Nazi insignia are illegal in my part of the world but even without it, I find it weird that anyone wants to identify with them today. What the ones who wear them mean? That it was okay to start a war that killed tens of millions?


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TheRobotLives
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17 Jul 2020, 6:40 am

magz wrote:
Nazi insignia are illegal in my part of the world but even without it, I find it weird that anyone wants to identify with them today. What the ones who wear them mean? That it was okay to start a war that killed tens of millions?

In the US, we're taught to be proud of our wars.

I would think that is true everywhere.


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kraftiekortie
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17 Jul 2020, 6:57 am

The fact is that the US didn’t start World War 2 like the Nazis did.

We are justly proud of our victory in that war—our last real “victory.”



magz
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17 Jul 2020, 6:59 am

So, you think if Americans did the Holocaust, you would be proud of it? Because of the "being proud of your wars" thing?


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kraftiekortie
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17 Jul 2020, 7:46 am

We certainly weren’t proud of our involvement in wars after World War 2.



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17 Jul 2020, 7:49 am

TheRobotLives wrote:
magz wrote:
Nazi insignia are illegal in my part of the world but even without it, I find it weird that anyone wants to identify with them today. What the ones who wear them mean? That it was okay to start a war that killed tens of millions?

In the US, we're taught to be proud of our wars.

I would think that is true everywhere.

It isn’t remotely true. The Germans and Japanese live with a deep sense of shame over the war.

For one thing I don’t think Americans are very proud of Vietnam, because you lost. Losers don’t feel pride. But they also know that they were morally in the wrong.

In any case, it doesn’t explain why there are so many Nazis in America.



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17 Jul 2020, 11:40 am

magz wrote:
So, you think if Americans did the Holocaust, you would be proud of it? Because of the "being proud of your wars" thing?


They’re pretty proud of the whole European settlers arriving and murdering nearly 100,000,000 Indigenous people. They celebrate it every year by eating a big deep fried turkey dinner and watching American football on TV.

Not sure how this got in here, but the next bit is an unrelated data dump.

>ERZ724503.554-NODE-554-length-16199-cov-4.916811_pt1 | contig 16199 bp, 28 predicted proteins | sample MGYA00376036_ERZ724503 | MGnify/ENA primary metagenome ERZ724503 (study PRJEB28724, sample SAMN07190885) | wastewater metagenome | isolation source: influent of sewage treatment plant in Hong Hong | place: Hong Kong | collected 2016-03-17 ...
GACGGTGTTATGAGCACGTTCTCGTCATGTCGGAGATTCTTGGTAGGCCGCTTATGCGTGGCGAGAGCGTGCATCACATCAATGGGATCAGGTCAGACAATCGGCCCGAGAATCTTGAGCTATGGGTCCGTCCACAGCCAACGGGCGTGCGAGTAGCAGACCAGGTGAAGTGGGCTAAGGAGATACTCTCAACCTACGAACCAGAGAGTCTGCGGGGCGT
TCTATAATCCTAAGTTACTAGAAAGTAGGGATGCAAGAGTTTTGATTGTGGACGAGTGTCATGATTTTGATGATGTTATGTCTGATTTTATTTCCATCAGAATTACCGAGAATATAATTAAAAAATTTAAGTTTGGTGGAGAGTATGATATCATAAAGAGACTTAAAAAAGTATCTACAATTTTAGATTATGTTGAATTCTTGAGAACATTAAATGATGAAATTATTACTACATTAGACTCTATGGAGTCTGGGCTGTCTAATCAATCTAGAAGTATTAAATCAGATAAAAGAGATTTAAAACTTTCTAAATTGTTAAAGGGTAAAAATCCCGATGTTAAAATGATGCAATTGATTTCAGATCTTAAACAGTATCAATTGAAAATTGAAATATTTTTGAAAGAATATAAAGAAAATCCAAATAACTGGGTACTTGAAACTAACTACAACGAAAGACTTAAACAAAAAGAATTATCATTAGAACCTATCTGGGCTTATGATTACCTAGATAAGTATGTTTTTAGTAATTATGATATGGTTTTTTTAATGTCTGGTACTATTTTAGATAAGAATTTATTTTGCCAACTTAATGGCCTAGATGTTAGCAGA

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goldfish21
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17 Jul 2020, 11:42 am

TheRobotLives wrote:
This is analogous to what happens to gay people.

A bartender doesn't want his bar becoming a "gay bar", so he kicks gay people out.


Yeah, totally the same except not at all.

One is keeping people out who have a penchant for hate and violence. The other is just homophobic.


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goldfish21
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17 Jul 2020, 11:44 am

The_Walrus wrote:
TheRobotLives wrote:
magz wrote:
Nazi insignia are illegal in my part of the world but even without it, I find it weird that anyone wants to identify with them today. What the ones who wear them mean? That it was okay to start a war that killed tens of millions?

In the US, we're taught to be proud of our wars.

I would think that is true everywhere.

It isn’t remotely true. The Germans and Japanese live with a deep sense of shame over the war.

For one thing I don’t think Americans are very proud of Vietnam, because you lost. Losers don’t feel pride. But they also know that they were morally in the wrong.

In any case, it doesn’t explain why there are so many Nazis in America.


Operation Paper Clip could have had something to do with it.

Or maybe it’s just the American propensity to side with rebels & be rebellious? Ie the confederate flag flying crowd that Also supports a losing army that the USA defeated.


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kraftiekortie
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17 Jul 2020, 12:18 pm

Thanksgiving has to do with the indigenous people helping the European people when they couldn’t grow their crops.

Unfortunately, the Europeans weren’t grateful to the Native Americans—to say the least.

But please do not distort the meaning of Thanksgiving. Very few people actually “deep fry” turkey.



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17 Jul 2020, 12:26 pm

It sounds like a wise policy. Alberta doesn't allow one to bring rats into the province under similar logic.